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Independence Day: HTML5 WebSocket Liberates Comet From Hacks

by Michael CarterJuly 4th, 2008

A recent set of HTML5 discussions are changing the course of Comet. First, a recap of the last two years of Comet: With long-polling we set the bar to cross-browser push. With XHR streaming and ActiveXObject(’htmlfile’) we raised it to cross-browser streaming. With SSE we’ve been trying to raise the bar to native, cross-browser streaming. And there we’ve sat, hoping that browser vendors actually implement the latest SSE spec.

I say we’ve been selling ourselves short. All this time pushing for a native server->client streaming transport, but we still lack client->server streaming, and anything resembling a standard transport for bi-directional communication. The Holy Grail of Comet development has always been native browser support of a full-duplex, single-connection communication’s channel, otherwise known as a TCP socket. But we’ve been mired down in hacks so long that we’ve lost the vision.

No Longer. The HTML5 specification now offers WebSocket, a full-duplex communications channel that operates over a single socket. I have been listening closely, and in some cases contributing, to the process of ensuring that WebSocket will:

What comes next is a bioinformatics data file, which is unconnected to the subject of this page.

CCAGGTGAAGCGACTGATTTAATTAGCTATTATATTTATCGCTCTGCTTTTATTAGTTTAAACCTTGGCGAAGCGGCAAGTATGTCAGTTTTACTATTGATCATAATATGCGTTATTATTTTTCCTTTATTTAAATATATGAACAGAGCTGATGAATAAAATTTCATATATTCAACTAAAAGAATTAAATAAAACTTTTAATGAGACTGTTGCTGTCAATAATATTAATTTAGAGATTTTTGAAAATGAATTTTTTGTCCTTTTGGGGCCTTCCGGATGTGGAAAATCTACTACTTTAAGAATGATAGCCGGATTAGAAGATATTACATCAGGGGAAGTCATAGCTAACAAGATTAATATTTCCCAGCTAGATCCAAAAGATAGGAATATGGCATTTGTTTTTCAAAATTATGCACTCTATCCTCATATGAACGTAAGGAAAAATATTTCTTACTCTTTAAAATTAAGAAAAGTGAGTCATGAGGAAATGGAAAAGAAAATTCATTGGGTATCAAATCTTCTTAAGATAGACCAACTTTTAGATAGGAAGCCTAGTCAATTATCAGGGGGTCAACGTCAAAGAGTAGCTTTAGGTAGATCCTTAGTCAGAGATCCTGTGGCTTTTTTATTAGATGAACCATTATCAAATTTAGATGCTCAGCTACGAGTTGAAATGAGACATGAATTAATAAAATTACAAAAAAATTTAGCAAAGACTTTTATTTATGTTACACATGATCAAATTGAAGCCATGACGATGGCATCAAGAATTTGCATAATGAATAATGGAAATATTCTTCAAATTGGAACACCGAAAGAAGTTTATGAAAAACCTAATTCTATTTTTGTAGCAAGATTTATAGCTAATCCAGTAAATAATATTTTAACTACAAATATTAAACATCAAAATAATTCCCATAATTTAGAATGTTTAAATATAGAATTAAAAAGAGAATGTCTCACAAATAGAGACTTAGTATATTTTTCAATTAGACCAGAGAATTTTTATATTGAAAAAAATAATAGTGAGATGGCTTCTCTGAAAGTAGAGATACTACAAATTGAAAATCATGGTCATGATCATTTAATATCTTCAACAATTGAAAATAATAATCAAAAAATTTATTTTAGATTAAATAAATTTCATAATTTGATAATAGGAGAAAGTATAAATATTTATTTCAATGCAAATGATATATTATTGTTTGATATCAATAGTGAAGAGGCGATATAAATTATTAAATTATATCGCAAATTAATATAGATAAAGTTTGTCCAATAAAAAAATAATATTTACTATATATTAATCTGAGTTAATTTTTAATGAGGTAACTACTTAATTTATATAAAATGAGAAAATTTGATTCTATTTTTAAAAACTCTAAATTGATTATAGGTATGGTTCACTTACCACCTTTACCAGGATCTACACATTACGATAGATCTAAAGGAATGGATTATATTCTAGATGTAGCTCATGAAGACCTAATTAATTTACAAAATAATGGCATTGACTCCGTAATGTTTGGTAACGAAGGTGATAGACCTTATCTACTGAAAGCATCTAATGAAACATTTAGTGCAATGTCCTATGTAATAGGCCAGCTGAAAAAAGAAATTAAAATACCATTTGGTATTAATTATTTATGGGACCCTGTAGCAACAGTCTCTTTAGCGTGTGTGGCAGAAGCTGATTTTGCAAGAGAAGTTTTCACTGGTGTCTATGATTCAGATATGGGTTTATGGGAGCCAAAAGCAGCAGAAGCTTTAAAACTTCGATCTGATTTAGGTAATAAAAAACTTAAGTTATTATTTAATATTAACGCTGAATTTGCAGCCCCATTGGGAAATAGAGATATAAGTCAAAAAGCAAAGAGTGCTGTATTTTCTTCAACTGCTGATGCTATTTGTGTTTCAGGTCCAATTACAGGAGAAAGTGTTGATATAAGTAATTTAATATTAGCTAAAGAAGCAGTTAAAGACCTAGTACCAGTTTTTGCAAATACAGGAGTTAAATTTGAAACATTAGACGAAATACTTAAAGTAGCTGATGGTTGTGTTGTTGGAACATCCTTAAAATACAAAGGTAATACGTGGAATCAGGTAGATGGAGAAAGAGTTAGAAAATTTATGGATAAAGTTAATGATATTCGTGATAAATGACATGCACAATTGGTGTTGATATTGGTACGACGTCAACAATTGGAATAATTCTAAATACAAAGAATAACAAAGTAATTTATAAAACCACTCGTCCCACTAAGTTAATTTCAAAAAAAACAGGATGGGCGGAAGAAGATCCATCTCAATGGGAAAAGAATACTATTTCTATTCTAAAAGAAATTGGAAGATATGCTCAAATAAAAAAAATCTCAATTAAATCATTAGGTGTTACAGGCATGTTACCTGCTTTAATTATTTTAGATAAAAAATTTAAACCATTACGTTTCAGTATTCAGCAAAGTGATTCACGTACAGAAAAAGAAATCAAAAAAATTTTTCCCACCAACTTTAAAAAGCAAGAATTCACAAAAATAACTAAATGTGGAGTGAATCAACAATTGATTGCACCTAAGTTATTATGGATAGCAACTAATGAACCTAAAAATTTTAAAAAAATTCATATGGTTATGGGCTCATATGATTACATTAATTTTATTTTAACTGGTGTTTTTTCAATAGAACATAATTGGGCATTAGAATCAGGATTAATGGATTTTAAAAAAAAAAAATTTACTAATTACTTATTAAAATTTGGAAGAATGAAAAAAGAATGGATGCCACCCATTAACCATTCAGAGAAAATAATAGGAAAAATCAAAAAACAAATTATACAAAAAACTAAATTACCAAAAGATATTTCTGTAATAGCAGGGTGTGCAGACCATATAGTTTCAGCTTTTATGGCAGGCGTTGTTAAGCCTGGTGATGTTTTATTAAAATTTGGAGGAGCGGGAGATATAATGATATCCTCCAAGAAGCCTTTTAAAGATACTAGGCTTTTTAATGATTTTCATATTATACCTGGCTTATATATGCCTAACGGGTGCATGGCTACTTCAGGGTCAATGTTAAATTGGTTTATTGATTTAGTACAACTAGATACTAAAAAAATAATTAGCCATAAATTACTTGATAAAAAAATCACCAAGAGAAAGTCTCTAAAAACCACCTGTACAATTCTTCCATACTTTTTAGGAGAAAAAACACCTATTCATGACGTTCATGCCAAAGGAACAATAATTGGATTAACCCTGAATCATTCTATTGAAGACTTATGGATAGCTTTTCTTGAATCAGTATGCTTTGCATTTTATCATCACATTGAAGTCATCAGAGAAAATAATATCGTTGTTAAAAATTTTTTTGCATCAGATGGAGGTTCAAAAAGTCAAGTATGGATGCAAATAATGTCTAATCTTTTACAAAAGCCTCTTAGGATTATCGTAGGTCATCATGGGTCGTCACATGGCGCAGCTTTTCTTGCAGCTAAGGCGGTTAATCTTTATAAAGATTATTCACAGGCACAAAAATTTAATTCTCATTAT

• Seamlessly traverse firewalls and routers
  • Allow duly authorized cross-domain communication
  • Integrate well with cookie-based authentication
  • Integrate with existing HTTP load balancers
  • Be compatible with binary data

The API of WebSocket is very straightforward. You create a WebSocket and point it at a url:

var conn = new WebSocket("ws://")

Then you attach three callbacks:

conn.onopen = function(evt) { alert("Conn opened"); }
conn.onread = function(evt) { alert("Read: " +; }
conn.onclose = function(evt) { alert("Conn closed"); }

And finally, you can send upstream data with a simple function call:

conn.send("Hello World")

The browser will perform an HTTP handshake with the target web server to determine support, and then a direct stream will be exposed via the onread and send functions. The uri scheme “ws://” is used for WebSocket connections, and the “wss://” URI scheme is for secure WebSocket connections.

After the handshake, bi-directional framed communication ensues. Each frame can be either binary or text, thus allowing for swapping the encoding mid-stream. You can find more information about the protocol itself at the network section of the whatwg HTML5 draft page

While the HTML5 specification is not in a finalized stage, the first public draft was published by the W3C in January 2008, and browser vendors have already began targeting features in the specification. The idea of putting a duplex channel into the spec is not a new one; the TCPConnection API and protocol was initially drafted more than two years ago. Unfortunately there were many significant problems with TCPConnection that held back browser adoption. Ian Hickson, the editor of the HTML5 specification, tackled these problems head on and under his guidance the standard has evolved to a usable state with WebSocket. About this new feature, Mr. Hickson comments: